This last weekend, we led a workshop called BrandHack for Startups at the new Betamore in Baltimore. We invited a variety of speakers to come and give talks about their areas of marketing expertise, and of course, we gave a talk about PR. Rather than flip through a boring deck (does the world really need one more PowerPoint presentation?), we chose to have an open talk about what startups really need to know about PR. Here’s what we talked about.
What is PR??
First, it’s not advertising. A client once showed us a copy of an ad they ran in a magazine and said, “We’ve gotten great PR out of this.” (To this day, we’re still not sure what the client meant.) Instead, it’s a deep focus on building relationships, whether that’s directly through social media or, more traditionally, indirectly through media. It can also include other aspects such as government relations, investor relations, crisis management, and community relations. The common theme: Relations.
When should I launch my product?
The key thing to focus on here is to launch is when your product does exactly it promises to do. Don’t worry about all the bells and whistles. Don’t worry if some features aren’t ready to be implemented or are in the works. Focus on the one core feature and make sure it works. Then launch and build from there.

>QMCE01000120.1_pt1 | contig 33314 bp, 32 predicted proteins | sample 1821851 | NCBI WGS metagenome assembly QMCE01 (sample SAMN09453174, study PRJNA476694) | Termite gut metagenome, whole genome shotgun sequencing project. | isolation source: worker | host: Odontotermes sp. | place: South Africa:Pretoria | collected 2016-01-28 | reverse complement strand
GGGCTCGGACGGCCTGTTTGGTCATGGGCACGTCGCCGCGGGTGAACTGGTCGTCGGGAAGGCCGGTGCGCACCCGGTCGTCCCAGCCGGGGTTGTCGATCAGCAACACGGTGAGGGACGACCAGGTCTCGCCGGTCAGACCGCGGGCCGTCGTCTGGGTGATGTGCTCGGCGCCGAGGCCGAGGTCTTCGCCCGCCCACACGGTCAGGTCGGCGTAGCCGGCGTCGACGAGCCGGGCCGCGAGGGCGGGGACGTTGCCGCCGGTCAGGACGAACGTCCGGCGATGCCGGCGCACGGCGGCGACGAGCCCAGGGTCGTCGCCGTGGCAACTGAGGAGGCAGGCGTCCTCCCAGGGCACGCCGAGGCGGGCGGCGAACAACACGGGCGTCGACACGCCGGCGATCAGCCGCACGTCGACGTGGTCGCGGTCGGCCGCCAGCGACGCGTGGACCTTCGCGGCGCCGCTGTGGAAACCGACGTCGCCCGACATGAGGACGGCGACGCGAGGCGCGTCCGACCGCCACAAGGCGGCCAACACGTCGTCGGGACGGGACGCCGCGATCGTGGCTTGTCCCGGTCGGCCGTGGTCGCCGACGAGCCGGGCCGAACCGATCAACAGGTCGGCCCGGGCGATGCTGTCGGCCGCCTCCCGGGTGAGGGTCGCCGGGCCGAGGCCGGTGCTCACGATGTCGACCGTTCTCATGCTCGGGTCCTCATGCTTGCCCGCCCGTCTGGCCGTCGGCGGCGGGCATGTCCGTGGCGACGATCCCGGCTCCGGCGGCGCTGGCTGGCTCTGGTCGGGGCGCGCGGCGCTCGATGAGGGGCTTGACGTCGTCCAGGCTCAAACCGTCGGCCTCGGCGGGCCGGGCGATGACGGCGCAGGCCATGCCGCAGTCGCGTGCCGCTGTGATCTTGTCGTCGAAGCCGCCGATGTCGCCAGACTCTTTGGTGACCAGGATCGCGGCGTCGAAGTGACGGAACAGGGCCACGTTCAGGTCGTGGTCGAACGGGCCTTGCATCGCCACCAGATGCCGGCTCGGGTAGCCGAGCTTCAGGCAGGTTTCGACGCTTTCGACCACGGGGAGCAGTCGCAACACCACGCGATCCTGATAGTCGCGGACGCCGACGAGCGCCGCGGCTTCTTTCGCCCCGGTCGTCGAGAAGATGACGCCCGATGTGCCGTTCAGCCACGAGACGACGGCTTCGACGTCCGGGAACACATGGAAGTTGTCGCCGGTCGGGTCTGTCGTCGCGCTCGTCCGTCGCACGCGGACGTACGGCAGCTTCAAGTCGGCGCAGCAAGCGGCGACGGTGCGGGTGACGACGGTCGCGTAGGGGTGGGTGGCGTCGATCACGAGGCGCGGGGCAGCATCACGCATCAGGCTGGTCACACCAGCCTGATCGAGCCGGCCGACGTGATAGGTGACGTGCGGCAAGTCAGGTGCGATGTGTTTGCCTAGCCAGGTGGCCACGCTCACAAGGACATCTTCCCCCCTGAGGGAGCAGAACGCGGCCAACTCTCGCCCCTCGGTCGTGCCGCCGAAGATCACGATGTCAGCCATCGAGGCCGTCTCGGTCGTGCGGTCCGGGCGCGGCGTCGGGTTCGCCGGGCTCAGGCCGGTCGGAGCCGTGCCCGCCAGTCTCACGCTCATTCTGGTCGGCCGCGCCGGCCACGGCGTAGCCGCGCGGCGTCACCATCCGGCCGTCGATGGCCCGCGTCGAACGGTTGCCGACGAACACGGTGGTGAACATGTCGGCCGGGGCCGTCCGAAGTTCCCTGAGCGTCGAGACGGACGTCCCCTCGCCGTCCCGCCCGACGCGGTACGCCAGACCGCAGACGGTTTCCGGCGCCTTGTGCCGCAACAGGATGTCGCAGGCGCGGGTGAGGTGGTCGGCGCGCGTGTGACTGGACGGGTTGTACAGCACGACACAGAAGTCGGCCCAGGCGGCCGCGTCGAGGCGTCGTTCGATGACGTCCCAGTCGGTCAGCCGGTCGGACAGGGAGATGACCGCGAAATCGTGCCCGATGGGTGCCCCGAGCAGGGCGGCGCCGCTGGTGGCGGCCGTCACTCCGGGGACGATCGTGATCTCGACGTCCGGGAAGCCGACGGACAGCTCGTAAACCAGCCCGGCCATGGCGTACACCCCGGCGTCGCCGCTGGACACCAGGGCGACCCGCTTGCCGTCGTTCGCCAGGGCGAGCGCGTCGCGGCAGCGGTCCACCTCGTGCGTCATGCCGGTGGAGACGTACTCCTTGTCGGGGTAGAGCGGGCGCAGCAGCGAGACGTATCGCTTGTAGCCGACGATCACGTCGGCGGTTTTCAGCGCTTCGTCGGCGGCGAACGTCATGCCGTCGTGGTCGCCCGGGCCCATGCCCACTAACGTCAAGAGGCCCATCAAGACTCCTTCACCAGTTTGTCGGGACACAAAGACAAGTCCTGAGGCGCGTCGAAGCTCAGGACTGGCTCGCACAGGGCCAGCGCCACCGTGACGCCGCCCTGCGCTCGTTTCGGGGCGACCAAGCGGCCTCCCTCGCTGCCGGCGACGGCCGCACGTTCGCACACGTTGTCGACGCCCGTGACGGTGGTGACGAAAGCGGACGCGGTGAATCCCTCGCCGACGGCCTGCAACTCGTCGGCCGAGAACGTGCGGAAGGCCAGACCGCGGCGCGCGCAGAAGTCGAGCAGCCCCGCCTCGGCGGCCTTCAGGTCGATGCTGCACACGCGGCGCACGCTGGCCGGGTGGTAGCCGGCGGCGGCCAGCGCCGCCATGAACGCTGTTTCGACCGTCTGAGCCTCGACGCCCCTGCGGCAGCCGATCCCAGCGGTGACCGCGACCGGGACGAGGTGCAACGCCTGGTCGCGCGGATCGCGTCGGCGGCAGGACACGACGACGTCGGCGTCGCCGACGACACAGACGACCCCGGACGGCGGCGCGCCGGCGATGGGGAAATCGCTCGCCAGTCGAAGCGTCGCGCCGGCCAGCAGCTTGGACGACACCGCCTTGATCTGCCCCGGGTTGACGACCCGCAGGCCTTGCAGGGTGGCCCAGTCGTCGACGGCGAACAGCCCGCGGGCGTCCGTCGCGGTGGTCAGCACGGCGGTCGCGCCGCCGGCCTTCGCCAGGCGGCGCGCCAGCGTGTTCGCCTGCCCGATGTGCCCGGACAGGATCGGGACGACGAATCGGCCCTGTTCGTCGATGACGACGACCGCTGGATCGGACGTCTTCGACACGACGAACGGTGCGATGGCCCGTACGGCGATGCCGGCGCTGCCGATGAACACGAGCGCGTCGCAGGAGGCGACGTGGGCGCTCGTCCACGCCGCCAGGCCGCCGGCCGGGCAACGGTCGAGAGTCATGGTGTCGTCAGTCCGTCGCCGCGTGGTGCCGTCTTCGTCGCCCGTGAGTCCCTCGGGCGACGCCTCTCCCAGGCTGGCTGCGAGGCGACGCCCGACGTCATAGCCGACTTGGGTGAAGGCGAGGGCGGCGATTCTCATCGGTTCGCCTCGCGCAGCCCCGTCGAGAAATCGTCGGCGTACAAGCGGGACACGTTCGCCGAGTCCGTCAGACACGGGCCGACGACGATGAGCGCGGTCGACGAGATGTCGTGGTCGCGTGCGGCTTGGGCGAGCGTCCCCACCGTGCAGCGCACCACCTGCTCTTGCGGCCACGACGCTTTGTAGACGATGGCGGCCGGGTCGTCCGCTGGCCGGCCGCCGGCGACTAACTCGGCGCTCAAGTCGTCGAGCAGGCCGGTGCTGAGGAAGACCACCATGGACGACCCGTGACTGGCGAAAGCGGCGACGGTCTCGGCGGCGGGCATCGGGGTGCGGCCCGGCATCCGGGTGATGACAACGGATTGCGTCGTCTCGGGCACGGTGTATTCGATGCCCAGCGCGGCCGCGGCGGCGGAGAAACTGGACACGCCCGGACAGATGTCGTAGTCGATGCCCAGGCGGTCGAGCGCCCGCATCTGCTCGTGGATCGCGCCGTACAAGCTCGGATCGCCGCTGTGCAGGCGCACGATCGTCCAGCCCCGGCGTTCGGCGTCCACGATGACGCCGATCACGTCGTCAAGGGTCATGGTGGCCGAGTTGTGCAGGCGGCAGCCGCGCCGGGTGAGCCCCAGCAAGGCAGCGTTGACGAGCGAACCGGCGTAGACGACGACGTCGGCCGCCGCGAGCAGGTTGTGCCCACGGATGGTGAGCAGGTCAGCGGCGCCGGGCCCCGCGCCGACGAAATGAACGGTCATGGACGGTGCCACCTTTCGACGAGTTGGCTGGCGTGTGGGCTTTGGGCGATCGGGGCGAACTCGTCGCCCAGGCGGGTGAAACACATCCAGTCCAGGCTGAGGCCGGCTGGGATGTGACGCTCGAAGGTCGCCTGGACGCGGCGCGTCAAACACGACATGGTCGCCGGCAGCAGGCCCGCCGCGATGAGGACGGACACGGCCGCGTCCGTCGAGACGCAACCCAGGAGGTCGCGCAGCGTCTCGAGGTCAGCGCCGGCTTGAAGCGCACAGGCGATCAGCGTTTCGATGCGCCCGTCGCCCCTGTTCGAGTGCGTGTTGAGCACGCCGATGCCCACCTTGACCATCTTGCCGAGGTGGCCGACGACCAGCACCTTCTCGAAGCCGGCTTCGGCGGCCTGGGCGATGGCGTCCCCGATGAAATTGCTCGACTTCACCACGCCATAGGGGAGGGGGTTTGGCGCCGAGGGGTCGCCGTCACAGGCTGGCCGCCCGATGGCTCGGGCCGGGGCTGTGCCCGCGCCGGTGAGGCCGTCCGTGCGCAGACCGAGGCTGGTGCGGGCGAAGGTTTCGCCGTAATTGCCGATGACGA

When do I need PR?
Here’s a pretty standard laundry list of times when you need to engage in public relations activities:
- Establish/grow userbase
- Attract investment
- Earn credibility/recognition for a new technology
- Enter a new market
- Position company for purchase
- Mergers & acquisitions
- Mitigate negative perceptions
Do I need to be in TechCrunch?
500 Startups founder Dave McClure once Tweeted, “TechCrunch doesn’t pay the bills.” (Sorry, the tweet’s too old and isn’t publicly available any more.) The answer, of course, is NO! The bottom line is that you need to be in the media outlets that your audiences consume.
How do I get the media to pay attention to me?
There are a lot of ways that a startup can get some media attention, but the first and most important one is to simply be awesome. Startups achieve that by focusing on what sets them apart, what differentiates them. That, and focusing on the problem that the company is trying to solve. Failing that, do something outrageous, like getting a pie thrown in your face.
Most importantly, always remember to answer the question: So What? If you’re not telling a journalist why what your company does matters, then you’ll never get the media attention you deserve!